Individual plant traits are often assumed to be linked in a straightforward manner to plant performance and processes such as population growth, competition and community dynamics. However, little is known on how effects of these traits differ (i) depending on the context of other traits (e.g. different identity of species), and (ii) depending on other species in the community. Thus, the magnitude and direction of correlation between values of any particular trait and performance may differ among these contexts. To examine this, we used a spatially explicit, individual-based model of clonal plant population dynamics that includes traits of growth, resource allocation, response to competition, and architectural traits that determine spatial spread. We parameterized this model for four co-occurring species of a species-poor mountain grassland using field measurements of plant growth and architecture; interference parameters were obtained by fitting model predictions to a fine-scale time series of field data. The parameterized model was then validated with a separate set of fine-scale time series of field data. In the virtual community composed of these four species, we changed values of individual traits of generative reproduction, vertical growth and architecture, and examined effects of these changes on (i) performance of the species with the trait changed, and (ii) performance of the co-occurring species.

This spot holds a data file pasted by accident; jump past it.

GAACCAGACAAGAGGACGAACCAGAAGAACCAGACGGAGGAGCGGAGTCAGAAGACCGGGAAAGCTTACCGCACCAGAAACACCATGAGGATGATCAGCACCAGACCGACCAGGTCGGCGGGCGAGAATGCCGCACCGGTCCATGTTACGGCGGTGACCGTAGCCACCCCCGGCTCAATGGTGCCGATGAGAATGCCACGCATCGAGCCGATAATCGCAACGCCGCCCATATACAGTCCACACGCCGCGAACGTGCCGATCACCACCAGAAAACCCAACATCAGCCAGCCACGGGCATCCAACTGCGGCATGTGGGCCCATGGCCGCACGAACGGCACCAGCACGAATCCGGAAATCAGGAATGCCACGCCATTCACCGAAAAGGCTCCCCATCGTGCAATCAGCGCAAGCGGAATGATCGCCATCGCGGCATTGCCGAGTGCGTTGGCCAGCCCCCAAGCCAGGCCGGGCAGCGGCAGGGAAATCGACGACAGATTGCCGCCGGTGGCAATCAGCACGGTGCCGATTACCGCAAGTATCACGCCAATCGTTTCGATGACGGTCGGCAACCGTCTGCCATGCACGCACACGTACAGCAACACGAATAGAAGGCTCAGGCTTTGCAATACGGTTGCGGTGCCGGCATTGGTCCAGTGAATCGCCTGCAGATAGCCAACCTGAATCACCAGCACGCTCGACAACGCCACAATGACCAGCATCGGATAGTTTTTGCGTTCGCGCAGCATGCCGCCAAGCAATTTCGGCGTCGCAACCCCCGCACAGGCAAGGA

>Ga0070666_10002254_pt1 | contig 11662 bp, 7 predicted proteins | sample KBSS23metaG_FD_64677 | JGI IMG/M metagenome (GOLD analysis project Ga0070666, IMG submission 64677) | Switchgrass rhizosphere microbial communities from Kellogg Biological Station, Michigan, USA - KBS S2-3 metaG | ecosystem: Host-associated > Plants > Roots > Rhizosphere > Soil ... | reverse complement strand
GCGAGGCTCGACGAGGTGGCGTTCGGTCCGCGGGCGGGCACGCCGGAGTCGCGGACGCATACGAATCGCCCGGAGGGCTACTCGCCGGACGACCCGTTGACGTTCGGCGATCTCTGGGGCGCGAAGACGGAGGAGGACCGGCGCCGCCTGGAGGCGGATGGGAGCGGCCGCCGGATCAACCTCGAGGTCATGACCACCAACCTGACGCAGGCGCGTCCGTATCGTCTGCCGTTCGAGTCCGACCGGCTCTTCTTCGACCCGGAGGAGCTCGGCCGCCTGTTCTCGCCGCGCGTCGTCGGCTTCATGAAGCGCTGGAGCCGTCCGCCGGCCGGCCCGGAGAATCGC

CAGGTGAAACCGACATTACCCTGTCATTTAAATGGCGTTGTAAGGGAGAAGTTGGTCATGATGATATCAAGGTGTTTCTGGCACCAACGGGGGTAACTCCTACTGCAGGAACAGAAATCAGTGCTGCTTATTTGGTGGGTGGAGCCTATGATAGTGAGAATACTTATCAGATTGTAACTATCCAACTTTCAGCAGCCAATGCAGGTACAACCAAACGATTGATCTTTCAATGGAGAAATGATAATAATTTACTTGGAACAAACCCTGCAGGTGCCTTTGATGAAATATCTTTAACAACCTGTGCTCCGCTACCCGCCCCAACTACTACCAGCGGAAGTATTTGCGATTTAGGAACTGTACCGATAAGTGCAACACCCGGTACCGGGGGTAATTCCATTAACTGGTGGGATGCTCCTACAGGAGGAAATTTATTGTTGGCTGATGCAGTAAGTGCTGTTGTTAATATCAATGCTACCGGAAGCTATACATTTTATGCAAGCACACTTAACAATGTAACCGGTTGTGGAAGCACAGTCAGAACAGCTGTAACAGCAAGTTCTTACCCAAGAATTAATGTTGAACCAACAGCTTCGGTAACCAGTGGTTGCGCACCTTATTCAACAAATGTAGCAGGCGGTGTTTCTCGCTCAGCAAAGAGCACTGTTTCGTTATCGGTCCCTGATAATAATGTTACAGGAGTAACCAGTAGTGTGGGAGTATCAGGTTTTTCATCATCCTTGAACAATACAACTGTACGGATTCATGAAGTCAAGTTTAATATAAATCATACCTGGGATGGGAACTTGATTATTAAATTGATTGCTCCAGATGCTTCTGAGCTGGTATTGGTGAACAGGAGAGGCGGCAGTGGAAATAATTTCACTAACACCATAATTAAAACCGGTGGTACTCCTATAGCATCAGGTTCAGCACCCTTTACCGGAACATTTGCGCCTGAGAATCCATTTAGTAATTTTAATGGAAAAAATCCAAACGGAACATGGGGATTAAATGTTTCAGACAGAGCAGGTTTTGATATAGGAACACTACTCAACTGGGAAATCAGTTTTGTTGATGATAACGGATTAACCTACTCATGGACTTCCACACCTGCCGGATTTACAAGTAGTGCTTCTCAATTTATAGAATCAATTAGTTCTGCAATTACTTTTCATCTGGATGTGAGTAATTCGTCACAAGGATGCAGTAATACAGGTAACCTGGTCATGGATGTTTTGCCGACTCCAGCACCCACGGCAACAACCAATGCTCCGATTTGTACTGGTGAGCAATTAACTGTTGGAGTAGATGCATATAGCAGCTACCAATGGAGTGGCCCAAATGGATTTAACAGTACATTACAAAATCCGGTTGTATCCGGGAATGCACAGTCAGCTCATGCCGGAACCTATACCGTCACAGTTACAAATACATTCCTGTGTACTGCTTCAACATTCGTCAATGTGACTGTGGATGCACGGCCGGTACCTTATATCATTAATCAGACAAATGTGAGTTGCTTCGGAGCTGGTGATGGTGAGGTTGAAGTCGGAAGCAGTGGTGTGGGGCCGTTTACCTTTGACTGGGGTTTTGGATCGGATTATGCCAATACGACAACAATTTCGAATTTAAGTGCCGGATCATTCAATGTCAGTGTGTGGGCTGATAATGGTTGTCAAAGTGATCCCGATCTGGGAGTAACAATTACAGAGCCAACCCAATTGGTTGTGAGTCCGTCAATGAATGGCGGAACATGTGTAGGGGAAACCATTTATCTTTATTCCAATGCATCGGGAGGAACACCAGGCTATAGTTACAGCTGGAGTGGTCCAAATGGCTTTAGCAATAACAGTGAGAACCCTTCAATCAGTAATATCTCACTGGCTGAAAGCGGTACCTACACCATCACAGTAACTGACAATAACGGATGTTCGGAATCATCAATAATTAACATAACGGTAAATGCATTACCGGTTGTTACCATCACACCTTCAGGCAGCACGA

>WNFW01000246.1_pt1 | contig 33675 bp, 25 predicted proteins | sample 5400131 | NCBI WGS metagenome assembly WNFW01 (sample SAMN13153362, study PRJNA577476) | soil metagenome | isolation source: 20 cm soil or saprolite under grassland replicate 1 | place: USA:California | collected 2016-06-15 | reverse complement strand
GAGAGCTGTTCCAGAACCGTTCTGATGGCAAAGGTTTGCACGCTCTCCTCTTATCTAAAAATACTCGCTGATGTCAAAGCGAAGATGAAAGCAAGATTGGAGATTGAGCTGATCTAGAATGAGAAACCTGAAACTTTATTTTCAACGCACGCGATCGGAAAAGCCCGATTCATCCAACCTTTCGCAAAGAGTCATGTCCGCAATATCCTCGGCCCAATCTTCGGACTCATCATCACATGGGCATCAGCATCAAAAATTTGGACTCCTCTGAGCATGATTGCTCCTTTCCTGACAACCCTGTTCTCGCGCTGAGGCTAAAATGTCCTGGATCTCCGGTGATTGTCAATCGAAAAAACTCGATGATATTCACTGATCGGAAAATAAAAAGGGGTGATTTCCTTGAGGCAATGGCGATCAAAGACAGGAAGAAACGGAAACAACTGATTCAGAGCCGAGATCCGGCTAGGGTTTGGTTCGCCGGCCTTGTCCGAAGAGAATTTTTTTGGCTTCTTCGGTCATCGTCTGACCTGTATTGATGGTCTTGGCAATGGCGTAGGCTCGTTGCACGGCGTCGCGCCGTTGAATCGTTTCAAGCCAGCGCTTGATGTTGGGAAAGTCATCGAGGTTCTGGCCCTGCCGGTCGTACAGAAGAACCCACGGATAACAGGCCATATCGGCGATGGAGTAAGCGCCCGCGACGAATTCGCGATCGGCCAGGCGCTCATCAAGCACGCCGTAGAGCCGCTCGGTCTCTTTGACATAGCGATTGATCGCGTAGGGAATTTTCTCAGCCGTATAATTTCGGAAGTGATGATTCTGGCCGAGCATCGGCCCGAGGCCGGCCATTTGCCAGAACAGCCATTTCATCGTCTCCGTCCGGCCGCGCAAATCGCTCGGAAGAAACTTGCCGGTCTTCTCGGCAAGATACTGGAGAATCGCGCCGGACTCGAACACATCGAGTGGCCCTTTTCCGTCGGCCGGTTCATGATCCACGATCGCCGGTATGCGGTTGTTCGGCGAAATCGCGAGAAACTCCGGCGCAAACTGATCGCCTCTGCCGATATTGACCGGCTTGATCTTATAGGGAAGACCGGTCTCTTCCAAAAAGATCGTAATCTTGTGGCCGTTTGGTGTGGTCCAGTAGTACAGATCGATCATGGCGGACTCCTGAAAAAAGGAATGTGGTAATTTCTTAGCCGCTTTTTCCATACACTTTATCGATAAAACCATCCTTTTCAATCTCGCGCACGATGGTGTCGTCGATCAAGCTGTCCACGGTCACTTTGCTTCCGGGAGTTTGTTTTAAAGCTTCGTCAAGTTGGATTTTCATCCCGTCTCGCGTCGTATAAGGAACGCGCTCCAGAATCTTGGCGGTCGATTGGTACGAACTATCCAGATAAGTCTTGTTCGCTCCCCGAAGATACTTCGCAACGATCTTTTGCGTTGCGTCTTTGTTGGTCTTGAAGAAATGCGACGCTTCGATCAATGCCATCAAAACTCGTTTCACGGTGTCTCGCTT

First, effects of individual traits strongly differed; traits can thus be scored as to their effect on community structure and dynamics. Further, effects of each single trait examined on its bearer performance differed across species; the context of other traits thus interacts with the net trait effect. Comparison of trait effects in monoculture with the effect on the whole community showed that within community effect of the trait cannot be predicted from its monoculture effect. Correlation between the monoculture- and community-effect of a trait was stronger for traits of generative reproduction and/or of vertical growth, and weaker for architectural traits. Spatial pattern and abundances were affected by trait changes independently of each other. The results show that even in a simple herb community, trait values per se cannot be used to predict species performance and community dynamics in a straightforward manner.
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